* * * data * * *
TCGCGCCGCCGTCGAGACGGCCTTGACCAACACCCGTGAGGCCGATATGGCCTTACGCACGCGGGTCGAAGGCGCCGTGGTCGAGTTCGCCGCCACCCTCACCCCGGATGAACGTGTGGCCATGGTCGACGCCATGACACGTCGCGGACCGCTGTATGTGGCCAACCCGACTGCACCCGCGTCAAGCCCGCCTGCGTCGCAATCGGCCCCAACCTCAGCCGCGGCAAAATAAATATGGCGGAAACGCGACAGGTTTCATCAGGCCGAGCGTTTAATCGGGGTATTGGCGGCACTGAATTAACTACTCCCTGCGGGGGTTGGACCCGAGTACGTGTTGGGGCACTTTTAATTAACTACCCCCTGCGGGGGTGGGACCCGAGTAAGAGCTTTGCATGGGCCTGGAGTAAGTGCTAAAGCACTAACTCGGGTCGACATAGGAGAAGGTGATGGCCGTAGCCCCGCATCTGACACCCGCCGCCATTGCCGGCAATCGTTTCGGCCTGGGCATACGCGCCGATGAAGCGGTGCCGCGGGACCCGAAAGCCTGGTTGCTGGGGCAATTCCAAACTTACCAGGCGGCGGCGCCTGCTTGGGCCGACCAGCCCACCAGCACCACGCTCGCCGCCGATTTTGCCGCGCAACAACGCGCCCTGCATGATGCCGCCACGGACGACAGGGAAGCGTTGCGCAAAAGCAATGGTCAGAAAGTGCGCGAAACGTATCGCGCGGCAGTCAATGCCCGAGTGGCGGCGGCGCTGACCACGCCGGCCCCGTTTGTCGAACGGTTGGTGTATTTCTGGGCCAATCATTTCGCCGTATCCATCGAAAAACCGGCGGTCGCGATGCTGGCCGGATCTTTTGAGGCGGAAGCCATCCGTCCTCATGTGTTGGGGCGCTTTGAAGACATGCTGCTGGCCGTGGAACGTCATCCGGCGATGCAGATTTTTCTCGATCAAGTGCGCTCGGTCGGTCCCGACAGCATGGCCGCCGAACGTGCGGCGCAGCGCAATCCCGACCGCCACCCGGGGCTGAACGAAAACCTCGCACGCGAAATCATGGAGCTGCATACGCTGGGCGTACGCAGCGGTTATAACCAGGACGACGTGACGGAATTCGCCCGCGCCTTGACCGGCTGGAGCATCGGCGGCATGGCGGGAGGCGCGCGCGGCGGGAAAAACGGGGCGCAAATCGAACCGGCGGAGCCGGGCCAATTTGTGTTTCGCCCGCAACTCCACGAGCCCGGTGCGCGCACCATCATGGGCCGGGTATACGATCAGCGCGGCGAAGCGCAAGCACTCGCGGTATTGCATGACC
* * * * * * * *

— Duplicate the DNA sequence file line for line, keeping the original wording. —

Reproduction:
TCGCGCCGCCGTCGAGACGGCCTTGACCAACACCCGTGAGGCCGATATGGCCTTACGCACGCGGGTCGAAGGCGCCGTGGTCGAGTTCGCCGCCACCCTCACCCCGGATGAACGTGTGGCCATGGTCGACGCCATGACACGTCGCGGACCGCTGTATGTGGCCAACCCGACTGCACCCGCGTCAAGCCCGCCTGCGTCGCAATCGGCCCCAACCTCAGCCGCGGCAAAATAAATATGGCGGAAACGCGACAGGTTTCATCAGGCCGAGCGTTTAATCGGGGTATTGGCGGCACTGAATTAACTACTCCCTGCGGGGGTTGGACCCGAGTACGTGTTGGGGCACTTTTAATTAACTACCCCCTGCGGGGGTGGGACCCGAGTAAGAGCTTTGCATGGGCCTGGAGTAAGTGCTAAAGCACTAACTCGGGTCGACATAGGAGAAGGTGATGGCCGTAGCCCCGCATCTGACACCCGCCGCCATTGCCGGCAATCGTTTCGGCCTGGGCATACGCGCCGATGAAGCGGTGCCGCGGGACCCGAAAGCCTGGTTGCTGGGGCAATTCCAAACTTACCAGGCGGCGGCGCCTGCTTGGGCCGACCAGCCCACCAGCACCACGCTCGCCGCCGATTTTGCCGCGCAACAACGCGCCCTGCATGATGCCGCCACGGACGACAGGGAAGCGTTGCGCAAAAGCAATGGTCAGAAAGTGCGCGAAACGTATCGCGCGGCAGTCAATGCCCGAGTGGCGGCGGCGCTGACCACGCCGGCCCCGTTTGTCGAACGGTTGGTGTATTTCTGGGCCAATCATTTCGCCGTATCCATCGAAAAACCGGCGGTCGCGATGCTGGCCGGATCTTTTGAGGCGGAAGCCATCCGTCCTCATGTGTTGGGGCGCTTTGAAGACATGCTGCTGGCCGTGGAACGTCATCCGGCGATGCAGATTTTTCTCGATCAAGTGCGCTCGGTCGGTCCCGACAGCATGGCCGCCGAACGTGCGGCGCAGCGCAATCCCGACCGCCACCCGGGGCTGAACGAAAACCTCGCACGCGAAATCATGGAGCTGCATACGCTGGGCGTACGCAGCGGTTATAACCAGGACGACGTGACGGAATTCGCCCGCGCCTTGACCGGCTGGAGCATCGGCGGCATGGCGGGAGGCGCGCGCGGCGGGAAAAACGGGGCGCAAATCGAACCGGCGGAGCCGGGCCAATTTGTGTTTCGCCCGCAACTCCACGAGCCCGGTGCGCGCACCATCATGGGCCGGGTATACGATCAGCGCGGCGAAGCGCAAGCACTCGCGGTATTGCATGACC